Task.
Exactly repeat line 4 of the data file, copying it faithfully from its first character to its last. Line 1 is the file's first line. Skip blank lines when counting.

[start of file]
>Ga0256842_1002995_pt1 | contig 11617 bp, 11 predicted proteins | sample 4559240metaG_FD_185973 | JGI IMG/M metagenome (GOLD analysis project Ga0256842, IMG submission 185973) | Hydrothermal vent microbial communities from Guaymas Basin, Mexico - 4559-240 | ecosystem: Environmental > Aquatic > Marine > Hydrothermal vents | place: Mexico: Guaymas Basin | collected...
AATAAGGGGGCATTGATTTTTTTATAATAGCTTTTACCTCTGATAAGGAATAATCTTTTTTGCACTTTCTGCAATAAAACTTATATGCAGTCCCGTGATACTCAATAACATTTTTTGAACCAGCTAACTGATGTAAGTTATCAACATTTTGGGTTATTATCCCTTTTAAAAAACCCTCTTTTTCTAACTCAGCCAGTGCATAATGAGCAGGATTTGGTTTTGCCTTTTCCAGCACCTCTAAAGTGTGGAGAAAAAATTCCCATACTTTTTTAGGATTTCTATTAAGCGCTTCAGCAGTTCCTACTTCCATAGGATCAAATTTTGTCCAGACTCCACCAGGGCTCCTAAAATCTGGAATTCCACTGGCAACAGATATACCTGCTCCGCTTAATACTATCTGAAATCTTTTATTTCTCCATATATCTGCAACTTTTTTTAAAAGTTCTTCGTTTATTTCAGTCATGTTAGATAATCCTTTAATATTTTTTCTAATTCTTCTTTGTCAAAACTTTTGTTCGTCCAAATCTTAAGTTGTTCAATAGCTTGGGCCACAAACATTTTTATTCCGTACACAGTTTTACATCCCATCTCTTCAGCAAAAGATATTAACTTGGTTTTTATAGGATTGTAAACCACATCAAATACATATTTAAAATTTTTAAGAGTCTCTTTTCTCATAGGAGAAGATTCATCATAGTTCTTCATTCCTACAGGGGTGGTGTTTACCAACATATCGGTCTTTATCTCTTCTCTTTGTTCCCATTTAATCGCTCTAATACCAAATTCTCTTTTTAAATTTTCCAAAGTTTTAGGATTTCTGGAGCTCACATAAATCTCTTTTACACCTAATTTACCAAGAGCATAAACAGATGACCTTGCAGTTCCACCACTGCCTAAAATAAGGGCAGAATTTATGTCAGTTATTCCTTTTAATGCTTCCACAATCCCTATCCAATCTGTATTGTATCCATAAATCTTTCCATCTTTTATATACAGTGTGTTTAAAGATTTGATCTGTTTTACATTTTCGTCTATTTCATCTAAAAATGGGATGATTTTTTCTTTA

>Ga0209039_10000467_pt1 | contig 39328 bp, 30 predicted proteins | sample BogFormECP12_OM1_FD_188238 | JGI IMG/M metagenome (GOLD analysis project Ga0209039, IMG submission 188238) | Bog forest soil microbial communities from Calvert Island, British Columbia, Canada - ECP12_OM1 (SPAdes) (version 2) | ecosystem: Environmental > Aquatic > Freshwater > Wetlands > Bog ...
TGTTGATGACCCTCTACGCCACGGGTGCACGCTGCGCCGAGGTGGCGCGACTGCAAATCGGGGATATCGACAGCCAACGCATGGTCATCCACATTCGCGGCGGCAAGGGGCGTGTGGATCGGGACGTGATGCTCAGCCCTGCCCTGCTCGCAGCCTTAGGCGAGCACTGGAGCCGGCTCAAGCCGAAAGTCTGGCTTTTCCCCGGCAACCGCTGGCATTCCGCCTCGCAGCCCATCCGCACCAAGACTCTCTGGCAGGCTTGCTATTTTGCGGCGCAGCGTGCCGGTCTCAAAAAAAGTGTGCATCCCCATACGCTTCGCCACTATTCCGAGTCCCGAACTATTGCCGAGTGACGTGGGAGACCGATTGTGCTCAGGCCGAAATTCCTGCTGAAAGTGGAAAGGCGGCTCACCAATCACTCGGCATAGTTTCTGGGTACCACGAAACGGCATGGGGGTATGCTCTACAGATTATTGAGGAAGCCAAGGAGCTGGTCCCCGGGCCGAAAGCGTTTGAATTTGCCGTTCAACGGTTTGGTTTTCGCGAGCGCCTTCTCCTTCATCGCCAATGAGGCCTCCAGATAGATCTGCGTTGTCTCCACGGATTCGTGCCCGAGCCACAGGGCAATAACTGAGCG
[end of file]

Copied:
TGTTGATGACCCTCTACGCCACGGGTGCACGCTGCGCCGAGGTGGCGCGACTGCAAATCGGGGATATCGACAGCCAACGCATGGTCATCCACATTCGCGGCGGCAAGGGGCGTGTGGATCGGGACGTGATGCTCAGCCCTGCCCTGCTCGCAGCCTTAGGCGAGCACTGGAGCCGGCTCAAGCCGAAAGTCTGGCTTTTCCCCGGCAACCGCTGGCATTCCGCCTCGCAGCCCATCCGCACCAAGACTCTCTGGCAGGCTTGCTATTTTGCGGCGCAGCGTGCCGGTCTCAAAAAAAGTGTGCATCCCCATACGCTTCGCCACTATTCCGAGTCCCGAACTATTGCCGAGTGACGTGGGAGACCGATTGTGCTCAGGCCGAAATTCCTGCTGAAAGTGGAAAGGCGGCTCACCAATCACTCGGCATAGTTTCTGGGTACCACGAAACGGCATGGGGGTATGCTCTACAGATTATTGAGGAAGCCAAGGAGCTGGTCCCCGGGCCGAAAGCGTTTGAATTTGCCGTTCAACGGTTTGGTTTTCGCGAGCGCCTTCTCCTTCATCGCCAATGAGGCCTCCAGATAGATCTGCGTTGTCTCCACGGATTCGTGCCCGAGCCACAGGGCAATAACTGAGCG